The key player in this project, Shifty Records is an independent South African record label founded by Lloyd Ross and Ivan Kadey during the dark beginnings of the turbulent 1980s. From the release of its first full- length album thirty years ago until the dawn of the new dispensation in South Africa, Shifty Records set out to document the songs of South African musicians that felt compelled to comment on the difficult times that they were living through.
Operating for many years from a studio in a caravan hitched to a Ford V6 truck, the Shifty studio produced an album every two months until 1993. These recordings resulted in the most comprehensive collection of South African political and social commentary music in existence. Kaapse goema, mbaqanga jive, rock, folk, avant-garde, isicathamiya, worker songs, poetry, boere punk, jazz, maskande – this range of genres reflects the diverse cultures and influences from which these artists drew their inspiration. The reason for this eclecticism in the Shifty catalogue is easily explained – no other institution would do it within the context of state repression and censorship at the time, so Shifty virtually did it all.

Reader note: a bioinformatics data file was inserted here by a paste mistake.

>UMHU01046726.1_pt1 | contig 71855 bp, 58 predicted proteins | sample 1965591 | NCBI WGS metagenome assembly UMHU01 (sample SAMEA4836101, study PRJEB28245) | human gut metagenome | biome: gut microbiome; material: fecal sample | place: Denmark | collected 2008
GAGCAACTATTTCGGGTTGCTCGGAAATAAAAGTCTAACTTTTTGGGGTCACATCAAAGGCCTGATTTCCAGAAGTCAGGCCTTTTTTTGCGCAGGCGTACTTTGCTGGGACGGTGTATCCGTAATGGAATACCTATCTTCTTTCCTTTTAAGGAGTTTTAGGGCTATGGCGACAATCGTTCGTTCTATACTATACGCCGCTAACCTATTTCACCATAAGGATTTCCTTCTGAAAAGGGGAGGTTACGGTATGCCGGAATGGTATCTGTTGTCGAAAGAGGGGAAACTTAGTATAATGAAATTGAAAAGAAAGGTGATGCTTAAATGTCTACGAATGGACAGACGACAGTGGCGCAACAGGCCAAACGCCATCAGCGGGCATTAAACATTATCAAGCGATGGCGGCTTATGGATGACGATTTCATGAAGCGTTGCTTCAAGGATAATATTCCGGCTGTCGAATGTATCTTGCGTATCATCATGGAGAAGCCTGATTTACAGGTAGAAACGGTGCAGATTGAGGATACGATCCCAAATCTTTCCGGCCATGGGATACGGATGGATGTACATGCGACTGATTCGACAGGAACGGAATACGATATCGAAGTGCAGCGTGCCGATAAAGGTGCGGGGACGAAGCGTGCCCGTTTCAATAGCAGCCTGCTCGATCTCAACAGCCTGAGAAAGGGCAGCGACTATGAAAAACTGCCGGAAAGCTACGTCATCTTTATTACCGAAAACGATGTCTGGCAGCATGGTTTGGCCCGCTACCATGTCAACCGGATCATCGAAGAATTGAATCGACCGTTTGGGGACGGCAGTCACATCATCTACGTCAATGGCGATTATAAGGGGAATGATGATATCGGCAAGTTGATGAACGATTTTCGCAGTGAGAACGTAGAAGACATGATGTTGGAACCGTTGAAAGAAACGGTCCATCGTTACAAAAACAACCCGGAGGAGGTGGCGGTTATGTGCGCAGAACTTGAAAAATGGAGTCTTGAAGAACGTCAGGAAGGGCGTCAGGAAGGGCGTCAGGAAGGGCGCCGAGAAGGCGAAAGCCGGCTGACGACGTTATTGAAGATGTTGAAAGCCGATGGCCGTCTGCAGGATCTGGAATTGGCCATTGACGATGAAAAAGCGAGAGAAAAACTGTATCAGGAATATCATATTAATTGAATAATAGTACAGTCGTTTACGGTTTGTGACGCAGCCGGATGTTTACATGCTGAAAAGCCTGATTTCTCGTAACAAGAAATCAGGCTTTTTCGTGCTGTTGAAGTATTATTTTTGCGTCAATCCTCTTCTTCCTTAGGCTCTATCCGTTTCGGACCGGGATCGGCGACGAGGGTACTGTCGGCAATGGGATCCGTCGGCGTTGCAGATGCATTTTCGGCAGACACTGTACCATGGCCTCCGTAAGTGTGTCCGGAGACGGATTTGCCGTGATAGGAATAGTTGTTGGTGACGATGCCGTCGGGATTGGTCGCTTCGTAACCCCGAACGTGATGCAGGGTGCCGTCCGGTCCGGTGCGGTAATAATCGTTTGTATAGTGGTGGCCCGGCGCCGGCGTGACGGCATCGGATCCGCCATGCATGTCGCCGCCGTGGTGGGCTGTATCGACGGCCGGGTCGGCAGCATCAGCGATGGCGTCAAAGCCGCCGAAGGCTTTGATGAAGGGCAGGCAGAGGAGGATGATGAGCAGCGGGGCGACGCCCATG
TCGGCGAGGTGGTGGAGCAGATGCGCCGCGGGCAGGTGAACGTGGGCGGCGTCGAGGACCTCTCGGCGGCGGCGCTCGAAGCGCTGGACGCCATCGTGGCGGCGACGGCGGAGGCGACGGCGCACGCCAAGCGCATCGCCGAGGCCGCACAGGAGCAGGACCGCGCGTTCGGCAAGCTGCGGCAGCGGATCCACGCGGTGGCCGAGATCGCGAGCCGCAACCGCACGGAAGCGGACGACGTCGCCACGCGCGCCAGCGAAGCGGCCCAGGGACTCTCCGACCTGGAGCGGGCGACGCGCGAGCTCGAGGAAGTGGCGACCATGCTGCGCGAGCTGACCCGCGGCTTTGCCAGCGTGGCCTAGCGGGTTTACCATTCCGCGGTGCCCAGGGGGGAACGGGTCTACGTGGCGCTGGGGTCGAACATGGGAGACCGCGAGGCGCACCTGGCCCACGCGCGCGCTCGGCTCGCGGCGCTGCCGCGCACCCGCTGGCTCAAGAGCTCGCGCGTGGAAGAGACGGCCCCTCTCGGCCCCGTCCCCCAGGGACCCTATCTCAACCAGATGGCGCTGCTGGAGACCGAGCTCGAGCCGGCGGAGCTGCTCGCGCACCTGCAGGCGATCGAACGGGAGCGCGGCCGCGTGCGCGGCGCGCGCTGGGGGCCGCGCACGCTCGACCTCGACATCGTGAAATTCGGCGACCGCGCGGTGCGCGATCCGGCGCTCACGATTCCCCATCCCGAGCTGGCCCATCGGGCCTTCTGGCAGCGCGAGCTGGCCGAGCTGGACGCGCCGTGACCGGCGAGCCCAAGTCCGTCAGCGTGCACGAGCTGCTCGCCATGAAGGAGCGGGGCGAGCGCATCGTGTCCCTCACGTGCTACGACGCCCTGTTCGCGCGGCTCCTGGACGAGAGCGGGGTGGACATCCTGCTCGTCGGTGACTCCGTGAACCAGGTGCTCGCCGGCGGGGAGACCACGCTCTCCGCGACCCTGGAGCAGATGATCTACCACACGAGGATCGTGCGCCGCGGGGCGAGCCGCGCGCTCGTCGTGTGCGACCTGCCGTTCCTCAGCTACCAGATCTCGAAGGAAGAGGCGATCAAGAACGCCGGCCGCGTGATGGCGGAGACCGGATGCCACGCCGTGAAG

While Shifty struggled to gain exposure on SABC radio stations, its anti-establishment stance was appealing to young and politically marginalised South Africans, as was evidenced when poet Mzwakhe Mbuli’s unadvertised Change is Pain went gold despite having had no radio exposure. In 1989, Shifty Records, in partnership with Vrye Weekblad, organized the nation-wide Voëlvry Toer.
This tour of young Afrikaner South African musicians, recorded exclusively by Shifty Records, has been described by Vrye Weekblad editor Max du Preez as follows: “It is tempting to overemphasize the political impact of Voëlvry. Still, I think it is safe to say that it definitely played a role in sufficiently exercising the Afrikaner’s political synapses to accept an end to apartheid and a negotiated democratic solution by 1994… It certainly helped undermine the unholy traditional Afrikaner culture of respect for authority and older people. It boosted the Afrikaans language like few events before it… And it proved that Boere can rock in their taal, after all.” – Foreword to Voëlvry: the movement that rocked South Africa by Pat Hopkins, Zebra Press, 2006. Some of the artists recorded by Shifty Records include: Koos Kombuis; James Phillips (also recorded as Bernoldus Niemand); Johannes Kerkorrel en die Gereformeerde Blues Band; the Kalahari Surfers; Kgwanyape Band; Matthew van der Want and Chris Letcher; Mzwakhe Mbuli; Sankomota; Simba Morri; Tananas; The Genuines; Tony Cox; Urban Creep; and Vusi Mahlasela.